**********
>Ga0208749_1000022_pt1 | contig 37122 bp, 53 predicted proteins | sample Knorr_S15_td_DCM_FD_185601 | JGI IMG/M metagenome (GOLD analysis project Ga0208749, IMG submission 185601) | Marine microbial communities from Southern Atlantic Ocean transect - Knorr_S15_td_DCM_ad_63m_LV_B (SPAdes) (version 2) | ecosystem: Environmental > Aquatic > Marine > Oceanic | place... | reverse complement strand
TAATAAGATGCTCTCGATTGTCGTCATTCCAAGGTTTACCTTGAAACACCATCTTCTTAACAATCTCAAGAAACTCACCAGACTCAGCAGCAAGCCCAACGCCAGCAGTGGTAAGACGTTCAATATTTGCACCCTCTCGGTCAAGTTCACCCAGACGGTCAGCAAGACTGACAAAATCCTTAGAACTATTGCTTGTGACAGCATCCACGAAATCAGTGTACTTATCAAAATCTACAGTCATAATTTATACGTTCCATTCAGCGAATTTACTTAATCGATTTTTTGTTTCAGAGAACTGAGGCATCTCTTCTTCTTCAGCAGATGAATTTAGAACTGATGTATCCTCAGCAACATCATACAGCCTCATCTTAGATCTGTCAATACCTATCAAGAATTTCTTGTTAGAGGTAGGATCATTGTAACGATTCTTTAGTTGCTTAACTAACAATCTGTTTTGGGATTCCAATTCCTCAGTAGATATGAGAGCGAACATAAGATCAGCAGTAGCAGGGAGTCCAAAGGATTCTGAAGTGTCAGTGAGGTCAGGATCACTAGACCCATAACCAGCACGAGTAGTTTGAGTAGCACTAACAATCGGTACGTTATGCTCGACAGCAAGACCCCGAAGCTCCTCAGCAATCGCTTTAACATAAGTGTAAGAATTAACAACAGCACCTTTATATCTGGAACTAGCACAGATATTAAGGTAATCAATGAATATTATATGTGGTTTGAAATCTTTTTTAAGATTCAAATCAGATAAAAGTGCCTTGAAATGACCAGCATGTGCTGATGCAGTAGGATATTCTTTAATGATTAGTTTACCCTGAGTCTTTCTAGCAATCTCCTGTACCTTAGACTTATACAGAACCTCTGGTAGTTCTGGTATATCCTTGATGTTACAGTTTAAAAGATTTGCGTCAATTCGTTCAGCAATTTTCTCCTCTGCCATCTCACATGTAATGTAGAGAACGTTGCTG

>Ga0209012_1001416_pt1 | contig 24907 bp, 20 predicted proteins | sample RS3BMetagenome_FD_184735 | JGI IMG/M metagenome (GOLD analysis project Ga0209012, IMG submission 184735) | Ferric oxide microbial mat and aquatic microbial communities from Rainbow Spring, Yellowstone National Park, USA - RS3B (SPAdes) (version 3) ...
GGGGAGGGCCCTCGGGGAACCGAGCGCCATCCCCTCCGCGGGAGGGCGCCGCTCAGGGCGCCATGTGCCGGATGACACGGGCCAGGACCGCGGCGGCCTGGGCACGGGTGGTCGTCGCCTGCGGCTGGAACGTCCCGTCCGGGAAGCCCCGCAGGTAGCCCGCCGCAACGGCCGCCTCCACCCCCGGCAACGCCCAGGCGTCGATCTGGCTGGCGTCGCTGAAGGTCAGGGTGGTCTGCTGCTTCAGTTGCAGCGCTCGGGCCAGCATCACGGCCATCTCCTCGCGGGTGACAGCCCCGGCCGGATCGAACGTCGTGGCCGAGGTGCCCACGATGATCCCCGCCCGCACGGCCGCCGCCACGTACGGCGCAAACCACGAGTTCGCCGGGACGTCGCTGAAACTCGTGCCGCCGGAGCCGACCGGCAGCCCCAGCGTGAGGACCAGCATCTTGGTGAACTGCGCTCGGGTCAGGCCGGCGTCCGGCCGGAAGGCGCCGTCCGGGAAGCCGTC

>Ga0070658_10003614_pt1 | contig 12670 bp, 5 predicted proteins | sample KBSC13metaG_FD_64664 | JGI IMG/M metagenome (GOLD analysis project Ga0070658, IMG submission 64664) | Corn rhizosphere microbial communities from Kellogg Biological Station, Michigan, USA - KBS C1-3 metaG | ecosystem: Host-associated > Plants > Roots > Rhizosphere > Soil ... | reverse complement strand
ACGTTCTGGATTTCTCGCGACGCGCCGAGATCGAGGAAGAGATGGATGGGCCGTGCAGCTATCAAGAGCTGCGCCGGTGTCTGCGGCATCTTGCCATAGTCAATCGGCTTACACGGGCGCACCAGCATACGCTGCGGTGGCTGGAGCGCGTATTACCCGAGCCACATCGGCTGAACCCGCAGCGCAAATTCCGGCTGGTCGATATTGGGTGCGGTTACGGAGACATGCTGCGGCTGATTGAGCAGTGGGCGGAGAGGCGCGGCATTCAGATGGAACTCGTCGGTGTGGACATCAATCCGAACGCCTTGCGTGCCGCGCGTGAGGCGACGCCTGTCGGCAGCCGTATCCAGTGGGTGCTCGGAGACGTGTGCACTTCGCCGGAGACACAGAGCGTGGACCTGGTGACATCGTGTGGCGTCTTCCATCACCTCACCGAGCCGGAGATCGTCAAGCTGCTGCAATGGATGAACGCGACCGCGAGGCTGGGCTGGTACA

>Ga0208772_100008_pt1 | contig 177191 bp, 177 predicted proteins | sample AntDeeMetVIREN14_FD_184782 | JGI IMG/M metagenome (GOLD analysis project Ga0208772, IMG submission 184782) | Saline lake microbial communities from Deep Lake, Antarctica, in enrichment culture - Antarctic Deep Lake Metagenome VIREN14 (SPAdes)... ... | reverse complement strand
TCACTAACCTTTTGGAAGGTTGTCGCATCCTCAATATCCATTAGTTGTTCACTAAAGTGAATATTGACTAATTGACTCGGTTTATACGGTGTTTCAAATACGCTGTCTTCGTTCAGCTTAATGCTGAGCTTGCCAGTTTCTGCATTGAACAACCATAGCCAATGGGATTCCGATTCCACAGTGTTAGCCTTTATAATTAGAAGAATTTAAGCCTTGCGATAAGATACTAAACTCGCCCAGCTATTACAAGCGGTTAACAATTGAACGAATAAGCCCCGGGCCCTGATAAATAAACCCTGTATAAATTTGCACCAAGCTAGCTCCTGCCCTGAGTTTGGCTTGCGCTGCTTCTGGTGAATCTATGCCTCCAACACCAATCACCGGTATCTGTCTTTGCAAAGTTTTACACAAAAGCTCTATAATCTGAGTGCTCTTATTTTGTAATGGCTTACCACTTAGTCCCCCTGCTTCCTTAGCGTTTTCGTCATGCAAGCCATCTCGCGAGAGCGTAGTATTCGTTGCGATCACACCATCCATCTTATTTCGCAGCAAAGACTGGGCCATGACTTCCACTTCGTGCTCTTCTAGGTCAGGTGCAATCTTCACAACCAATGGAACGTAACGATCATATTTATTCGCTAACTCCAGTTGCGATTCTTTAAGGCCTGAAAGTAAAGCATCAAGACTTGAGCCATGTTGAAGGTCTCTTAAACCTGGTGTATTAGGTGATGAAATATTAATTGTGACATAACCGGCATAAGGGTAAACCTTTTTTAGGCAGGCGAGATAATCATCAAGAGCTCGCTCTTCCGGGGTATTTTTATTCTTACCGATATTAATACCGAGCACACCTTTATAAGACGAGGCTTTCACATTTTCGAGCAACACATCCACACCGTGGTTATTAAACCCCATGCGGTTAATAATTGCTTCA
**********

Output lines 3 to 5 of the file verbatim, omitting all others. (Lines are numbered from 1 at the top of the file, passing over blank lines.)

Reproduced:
>Ga0209012_1001416_pt1 | contig 24907 bp, 20 predicted proteins | sample RS3BMetagenome_FD_184735 | JGI IMG/M metagenome (GOLD analysis project Ga0209012, IMG submission 184735) | Ferric oxide microbial mat and aquatic microbial communities from Rainbow Spring, Yellowstone National Park, USA - RS3B (SPAdes) (version 3) ...
GGGGAGGGCCCTCGGGGAACCGAGCGCCATCCCCTCCGCGGGAGGGCGCCGCTCAGGGCGCCATGTGCCGGATGACACGGGCCAGGACCGCGGCGGCCTGGGCACGGGTGGTCGTCGCCTGCGGCTGGAACGTCCCGTCCGGGAAGCCCCGCAGGTAGCCCGCCGCAACGGCCGCCTCCACCCCCGGCAACGCCCAGGCGTCGATCTGGCTGGCGTCGCTGAAGGTCAGGGTGGTCTGCTGCTTCAGTTGCAGCGCTCGGGCCAGCATCACGGCCATCTCCTCGCGGGTGACAGCCCCGGCCGGATCGAACGTCGTGGCCGAGGTGCCCACGATGATCCCCGCCCGCACGGCCGCCGCCACGTACGGCGCAAACCACGAGTTCGCCGGGACGTCGCTGAAACTCGTGCCGCCGGAGCCGACCGGCAGCCCCAGCGTGAGGACCAGCATCTTGGTGAACTGCGCTCGGGTCAGGCCGGCGTCCGGCCGGAAGGCGCCGTCCGGGAAGCCGTC

>Ga0070658_10003614_pt1 | contig 12670 bp, 5 predicted proteins | sample KBSC13metaG_FD_64664 | JGI IMG/M metagenome (GOLD analysis project Ga0070658, IMG submission 64664) | Corn rhizosphere microbial communities from Kellogg Biological Station, Michigan, USA - KBS C1-3 metaG | ecosystem: Host-associated > Plants > Roots > Rhizosphere > Soil ... | reverse complement strand